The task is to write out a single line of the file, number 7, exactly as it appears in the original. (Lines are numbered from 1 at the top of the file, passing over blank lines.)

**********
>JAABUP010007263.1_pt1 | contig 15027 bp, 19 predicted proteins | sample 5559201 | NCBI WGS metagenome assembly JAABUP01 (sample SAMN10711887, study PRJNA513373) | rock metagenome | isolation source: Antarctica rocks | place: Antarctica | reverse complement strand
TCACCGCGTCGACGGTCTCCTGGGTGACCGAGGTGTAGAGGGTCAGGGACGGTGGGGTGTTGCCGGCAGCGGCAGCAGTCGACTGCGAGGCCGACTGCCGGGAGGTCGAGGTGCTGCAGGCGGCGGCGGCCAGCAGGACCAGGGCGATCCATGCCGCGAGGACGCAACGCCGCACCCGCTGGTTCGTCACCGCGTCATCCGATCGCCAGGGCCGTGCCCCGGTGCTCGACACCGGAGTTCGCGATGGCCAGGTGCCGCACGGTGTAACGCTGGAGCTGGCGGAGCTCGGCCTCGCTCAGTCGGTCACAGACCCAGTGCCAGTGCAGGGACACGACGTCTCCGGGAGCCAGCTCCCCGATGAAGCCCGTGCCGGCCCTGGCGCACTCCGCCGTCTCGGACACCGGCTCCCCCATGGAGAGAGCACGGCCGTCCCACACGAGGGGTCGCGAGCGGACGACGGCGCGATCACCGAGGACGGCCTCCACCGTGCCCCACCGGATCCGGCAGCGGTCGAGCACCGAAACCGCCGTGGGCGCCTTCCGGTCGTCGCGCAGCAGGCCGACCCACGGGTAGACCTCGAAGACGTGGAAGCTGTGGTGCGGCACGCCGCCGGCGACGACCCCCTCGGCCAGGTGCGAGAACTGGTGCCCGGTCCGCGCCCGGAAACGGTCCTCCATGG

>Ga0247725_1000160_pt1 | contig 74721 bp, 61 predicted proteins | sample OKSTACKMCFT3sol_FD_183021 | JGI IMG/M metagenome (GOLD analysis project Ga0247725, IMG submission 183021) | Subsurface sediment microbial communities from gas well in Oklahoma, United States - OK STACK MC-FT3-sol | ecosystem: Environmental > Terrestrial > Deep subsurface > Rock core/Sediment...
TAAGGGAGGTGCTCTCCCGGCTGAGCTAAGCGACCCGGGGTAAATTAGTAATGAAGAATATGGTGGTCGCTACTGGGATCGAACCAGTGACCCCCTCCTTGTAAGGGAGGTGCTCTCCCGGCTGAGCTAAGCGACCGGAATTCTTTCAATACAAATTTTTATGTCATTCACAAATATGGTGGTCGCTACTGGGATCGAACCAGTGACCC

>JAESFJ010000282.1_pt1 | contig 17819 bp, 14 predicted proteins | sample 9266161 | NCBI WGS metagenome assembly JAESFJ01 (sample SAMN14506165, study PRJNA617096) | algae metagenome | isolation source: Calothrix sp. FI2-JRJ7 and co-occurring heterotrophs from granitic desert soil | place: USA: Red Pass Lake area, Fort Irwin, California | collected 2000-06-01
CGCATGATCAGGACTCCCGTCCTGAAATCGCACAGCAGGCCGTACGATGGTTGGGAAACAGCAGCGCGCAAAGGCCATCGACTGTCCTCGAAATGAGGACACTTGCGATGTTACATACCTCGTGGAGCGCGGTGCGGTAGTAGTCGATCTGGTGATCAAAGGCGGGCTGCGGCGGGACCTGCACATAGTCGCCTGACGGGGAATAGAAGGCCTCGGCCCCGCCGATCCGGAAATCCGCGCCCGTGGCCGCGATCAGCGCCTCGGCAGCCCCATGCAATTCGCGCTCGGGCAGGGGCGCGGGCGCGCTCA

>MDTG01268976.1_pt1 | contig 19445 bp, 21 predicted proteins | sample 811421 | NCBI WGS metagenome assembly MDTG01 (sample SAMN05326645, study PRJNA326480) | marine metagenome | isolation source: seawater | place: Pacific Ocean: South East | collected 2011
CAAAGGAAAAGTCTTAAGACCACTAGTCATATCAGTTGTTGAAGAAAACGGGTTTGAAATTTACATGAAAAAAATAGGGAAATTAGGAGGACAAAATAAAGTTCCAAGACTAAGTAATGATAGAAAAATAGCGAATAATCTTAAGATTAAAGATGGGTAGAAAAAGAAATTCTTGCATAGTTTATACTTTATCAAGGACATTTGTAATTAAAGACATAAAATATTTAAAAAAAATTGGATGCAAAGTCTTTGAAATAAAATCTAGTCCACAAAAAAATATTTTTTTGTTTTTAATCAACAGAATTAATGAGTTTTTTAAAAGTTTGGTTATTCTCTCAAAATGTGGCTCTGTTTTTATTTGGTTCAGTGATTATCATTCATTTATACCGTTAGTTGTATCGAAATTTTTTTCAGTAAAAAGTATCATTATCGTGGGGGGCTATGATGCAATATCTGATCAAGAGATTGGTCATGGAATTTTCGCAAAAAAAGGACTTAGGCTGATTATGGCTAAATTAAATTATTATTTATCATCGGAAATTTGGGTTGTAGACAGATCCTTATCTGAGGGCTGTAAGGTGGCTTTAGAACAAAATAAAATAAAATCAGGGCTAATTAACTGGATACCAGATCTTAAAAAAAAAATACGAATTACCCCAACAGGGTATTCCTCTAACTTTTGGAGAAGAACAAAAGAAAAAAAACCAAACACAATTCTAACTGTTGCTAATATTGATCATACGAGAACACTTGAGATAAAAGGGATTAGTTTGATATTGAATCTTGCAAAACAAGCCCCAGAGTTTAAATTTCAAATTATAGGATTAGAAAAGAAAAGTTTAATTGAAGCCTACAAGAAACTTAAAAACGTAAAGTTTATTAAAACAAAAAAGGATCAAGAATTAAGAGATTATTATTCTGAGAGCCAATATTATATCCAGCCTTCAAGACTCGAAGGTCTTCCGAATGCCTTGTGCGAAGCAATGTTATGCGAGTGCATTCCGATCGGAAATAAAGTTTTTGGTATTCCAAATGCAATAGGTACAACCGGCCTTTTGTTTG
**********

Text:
>MDTG01268976.1_pt1 | contig 19445 bp, 21 predicted proteins | sample 811421 | NCBI WGS metagenome assembly MDTG01 (sample SAMN05326645, study PRJNA326480) | marine metagenome | isolation source: seawater | place: Pacific Ocean: South East | collected 2011